Cameron Toll becomes dementia friendly
The Cameron Toll centre has become Edinburgh's first dementia friendly shopping mall after lending its support to a city-wide awareness campaign.
The centre and its shops have become adopters of
‘Dementia Friendly Edinburgh’, a scheme led by the City of
Edinburgh Council, NHS Lothian and Alzheimer Scotland to cope with the
growing number of people who are affected by the illness.
It is estimated that the number of people with dementia is set to increase by over two thirds in the next two decades. One in two sufferers are not even aware that they have it.
The businesses showed their support for the campaign during Dementia Awareness Week Scotland in Cameron Toll today (June 5), where an information stall highlighting the campaign was set up. So far, more than 30 organisations including supermarkets, the emergency services, chemists and retailers have signed up to become early adopters of the scheme and are actively involved in developing it.
By backing the scheme, they are committing to help people with dementia get on with everyday activities like shopping, leisure activities, travel and socialising.
Dementia Friendly Edinburgh
encourages the private, public and voluntary sectors to work together to make
sure that the city is a welcoming place for those living with dementia.
Cameron Toll branches of Sainsbury's, TSB, Boots, Thornton’s, Bank of Scotland, Specsavers, Optical Express, Clarks and Blue Inc have signed up so far.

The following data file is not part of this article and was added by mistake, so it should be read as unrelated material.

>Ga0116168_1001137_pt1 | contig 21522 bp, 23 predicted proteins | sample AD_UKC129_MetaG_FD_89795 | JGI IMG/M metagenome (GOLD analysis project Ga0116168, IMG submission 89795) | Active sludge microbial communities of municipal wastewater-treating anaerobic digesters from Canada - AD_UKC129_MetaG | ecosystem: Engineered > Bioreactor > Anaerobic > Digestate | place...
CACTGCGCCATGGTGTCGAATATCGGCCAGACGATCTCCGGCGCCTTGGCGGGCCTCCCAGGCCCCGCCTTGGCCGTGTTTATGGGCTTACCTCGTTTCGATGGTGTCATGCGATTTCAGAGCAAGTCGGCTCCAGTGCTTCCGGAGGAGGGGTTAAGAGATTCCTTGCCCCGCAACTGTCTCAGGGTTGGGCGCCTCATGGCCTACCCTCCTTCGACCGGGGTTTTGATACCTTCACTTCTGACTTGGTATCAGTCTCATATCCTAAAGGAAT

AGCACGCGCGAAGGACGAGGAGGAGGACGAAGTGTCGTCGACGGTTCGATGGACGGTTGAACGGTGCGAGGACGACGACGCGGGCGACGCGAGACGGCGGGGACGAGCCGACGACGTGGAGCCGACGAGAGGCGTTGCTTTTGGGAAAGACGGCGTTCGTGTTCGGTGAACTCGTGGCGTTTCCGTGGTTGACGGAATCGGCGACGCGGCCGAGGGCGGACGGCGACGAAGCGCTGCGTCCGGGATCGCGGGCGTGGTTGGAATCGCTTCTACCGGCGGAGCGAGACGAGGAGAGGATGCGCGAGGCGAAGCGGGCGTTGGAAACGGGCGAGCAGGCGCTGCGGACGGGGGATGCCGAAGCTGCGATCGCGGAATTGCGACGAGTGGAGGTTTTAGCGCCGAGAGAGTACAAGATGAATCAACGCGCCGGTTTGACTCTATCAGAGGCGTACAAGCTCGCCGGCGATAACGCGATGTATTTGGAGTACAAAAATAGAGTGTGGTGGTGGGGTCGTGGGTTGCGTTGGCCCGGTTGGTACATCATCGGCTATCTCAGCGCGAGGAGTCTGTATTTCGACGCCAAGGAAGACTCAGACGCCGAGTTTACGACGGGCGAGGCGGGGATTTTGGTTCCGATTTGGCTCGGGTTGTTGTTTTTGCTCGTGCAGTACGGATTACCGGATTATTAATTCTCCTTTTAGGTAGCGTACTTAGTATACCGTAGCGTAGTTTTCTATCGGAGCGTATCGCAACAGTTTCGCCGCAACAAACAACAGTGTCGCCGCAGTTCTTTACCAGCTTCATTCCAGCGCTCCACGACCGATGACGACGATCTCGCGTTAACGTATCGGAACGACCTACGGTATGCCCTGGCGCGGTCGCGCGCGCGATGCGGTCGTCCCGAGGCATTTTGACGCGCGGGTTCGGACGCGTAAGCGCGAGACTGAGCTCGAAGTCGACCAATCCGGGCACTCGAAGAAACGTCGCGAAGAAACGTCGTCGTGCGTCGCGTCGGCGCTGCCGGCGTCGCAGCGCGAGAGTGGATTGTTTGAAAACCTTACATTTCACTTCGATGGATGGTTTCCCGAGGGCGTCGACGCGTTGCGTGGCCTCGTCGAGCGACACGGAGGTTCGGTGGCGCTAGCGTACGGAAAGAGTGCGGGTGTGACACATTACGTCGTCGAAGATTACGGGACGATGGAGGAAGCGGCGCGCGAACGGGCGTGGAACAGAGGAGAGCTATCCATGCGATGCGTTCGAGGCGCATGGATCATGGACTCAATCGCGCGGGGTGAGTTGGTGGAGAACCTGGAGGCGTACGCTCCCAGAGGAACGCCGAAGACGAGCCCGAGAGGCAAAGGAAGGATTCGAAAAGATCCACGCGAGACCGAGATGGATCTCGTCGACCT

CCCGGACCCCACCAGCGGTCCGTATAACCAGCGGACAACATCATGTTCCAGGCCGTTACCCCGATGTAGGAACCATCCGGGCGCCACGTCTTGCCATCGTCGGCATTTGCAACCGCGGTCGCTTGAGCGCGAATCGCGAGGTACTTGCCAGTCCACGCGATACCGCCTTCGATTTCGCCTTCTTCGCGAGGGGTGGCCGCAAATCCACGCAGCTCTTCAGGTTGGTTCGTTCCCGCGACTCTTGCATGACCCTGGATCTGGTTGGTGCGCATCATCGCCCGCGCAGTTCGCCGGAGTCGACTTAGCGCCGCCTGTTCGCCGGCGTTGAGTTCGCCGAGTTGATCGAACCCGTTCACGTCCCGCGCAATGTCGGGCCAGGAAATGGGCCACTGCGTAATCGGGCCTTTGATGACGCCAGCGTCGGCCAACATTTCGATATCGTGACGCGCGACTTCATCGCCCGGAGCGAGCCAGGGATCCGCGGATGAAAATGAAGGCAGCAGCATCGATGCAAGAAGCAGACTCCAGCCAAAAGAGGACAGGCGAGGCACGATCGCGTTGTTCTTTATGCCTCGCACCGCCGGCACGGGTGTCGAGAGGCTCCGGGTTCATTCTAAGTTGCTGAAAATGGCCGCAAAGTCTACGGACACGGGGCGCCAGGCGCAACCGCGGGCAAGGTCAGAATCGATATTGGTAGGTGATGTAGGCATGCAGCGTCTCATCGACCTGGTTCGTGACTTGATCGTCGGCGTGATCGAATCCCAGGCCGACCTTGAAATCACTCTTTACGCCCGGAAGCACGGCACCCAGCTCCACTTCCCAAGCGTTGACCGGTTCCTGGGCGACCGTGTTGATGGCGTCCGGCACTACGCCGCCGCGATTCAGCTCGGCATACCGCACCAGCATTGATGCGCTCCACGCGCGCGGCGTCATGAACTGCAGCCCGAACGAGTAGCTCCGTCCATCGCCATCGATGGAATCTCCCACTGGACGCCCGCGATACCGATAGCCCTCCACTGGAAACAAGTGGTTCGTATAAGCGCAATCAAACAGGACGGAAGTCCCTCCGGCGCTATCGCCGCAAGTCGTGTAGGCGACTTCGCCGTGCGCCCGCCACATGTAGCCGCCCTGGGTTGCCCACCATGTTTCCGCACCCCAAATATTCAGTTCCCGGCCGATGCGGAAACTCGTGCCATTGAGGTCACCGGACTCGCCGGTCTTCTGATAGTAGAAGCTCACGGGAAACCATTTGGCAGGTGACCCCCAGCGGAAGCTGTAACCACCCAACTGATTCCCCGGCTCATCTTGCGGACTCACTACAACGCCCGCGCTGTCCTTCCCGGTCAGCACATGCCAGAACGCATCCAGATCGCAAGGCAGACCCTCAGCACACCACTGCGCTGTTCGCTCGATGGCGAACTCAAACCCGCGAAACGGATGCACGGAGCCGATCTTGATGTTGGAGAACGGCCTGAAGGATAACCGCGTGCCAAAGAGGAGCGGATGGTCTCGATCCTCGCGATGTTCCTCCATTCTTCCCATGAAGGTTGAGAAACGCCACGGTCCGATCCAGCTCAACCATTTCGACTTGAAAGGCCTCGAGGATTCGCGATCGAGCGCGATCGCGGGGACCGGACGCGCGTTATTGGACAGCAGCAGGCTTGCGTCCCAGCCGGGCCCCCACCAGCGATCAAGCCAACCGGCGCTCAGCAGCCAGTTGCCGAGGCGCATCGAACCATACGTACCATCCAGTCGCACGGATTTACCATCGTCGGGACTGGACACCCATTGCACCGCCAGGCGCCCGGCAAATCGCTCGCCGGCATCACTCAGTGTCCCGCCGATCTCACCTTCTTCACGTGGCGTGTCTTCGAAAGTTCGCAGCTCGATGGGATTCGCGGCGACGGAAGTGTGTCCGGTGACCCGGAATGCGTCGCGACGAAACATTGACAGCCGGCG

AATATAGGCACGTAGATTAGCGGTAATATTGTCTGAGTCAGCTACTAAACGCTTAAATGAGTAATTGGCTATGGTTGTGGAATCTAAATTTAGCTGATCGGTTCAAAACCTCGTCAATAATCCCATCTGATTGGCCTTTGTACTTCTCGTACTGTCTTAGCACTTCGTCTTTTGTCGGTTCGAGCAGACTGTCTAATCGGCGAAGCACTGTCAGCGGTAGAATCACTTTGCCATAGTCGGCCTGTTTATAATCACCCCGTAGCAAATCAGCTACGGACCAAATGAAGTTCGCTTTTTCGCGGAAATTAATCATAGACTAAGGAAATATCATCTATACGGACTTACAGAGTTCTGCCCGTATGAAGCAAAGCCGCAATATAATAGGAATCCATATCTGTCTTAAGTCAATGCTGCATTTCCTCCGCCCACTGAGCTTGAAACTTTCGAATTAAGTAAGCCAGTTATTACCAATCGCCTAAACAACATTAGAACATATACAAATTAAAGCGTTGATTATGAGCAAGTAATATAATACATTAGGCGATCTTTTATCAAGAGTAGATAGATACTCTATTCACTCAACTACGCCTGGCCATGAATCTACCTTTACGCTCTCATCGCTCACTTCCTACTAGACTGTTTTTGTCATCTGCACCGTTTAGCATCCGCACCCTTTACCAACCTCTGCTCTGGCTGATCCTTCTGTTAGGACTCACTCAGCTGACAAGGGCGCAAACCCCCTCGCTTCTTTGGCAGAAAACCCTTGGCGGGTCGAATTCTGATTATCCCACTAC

Cllr Ricky Henderson, Health, Social Care and Housing Convener for the City of Edinburgh Council, said: "Dementia Friendly Edinburgh will set a minimum standard for businesses and other organisations to meet when they join the scheme. This will include raising awareness of dementia with front-line staff and making sure that staff are trained to help people with dementia in situations where they are experiencing difficulties.
"Getting the whole city involved to support people with dementia will make it possible for them to continue to live well within their own community and also remain valued, connected and involved members of that community."
Katie Devlin, from the Cameron Toll Centre Management Team,
said: “We are delighted to be the first shopping centre to support Dementia
Friendly Edinburgh. We know that staff working at the centre are regularly
coming into contact with customers with dementia and their families. It is
important to be able to recognise when a customer may be having problems and
give them they help they need."
Helen Hay, Alzheimer Scotland's regional manager for South East and Central Scotland, said: "People with dementia can find shopping a stressful experience, particularly if they feel rushed. They may need to take a bit longer at the checkout and can have difficulty handing money. If shop workers recognise the difficulties that people with dementia might have, then they can support them to make shopping more comfortable."
Lynda Cowie, Chief Nurse, Edinburgh Community Health Partnership, said: “We have an ageing population and we know that the number of people with dementia is increasing across Lothian and the rest of Scotland. Even the simplest of changes can help make a real difference to someone with dementia and this initiative is about encouraging businesses to be aware of the needs of people with dementia and make those changes.
"We are committed to making services better and by working together we can ensure that people can remain part of their community and carry out normal, everyday tasks.”
Notes to Editors. Also signed up to Dementia Friendly Edinburgh are: Lothian Buses, Scotmid, Lloyds Pharmacy, Edinburgh's Scottish Fire and Rescue Service, South and East Edinburgh Licensed Trade Association, the Edinburgh Business Forum, Edinburgh Leisure, Home Instead Senior Care Edinburgh, Volunteer Centre Edinburgh, Edinburgh Voluntary Organisation's Council, University of Edinburgh, McCarthy & Stone, Barnton Community Pharmacy.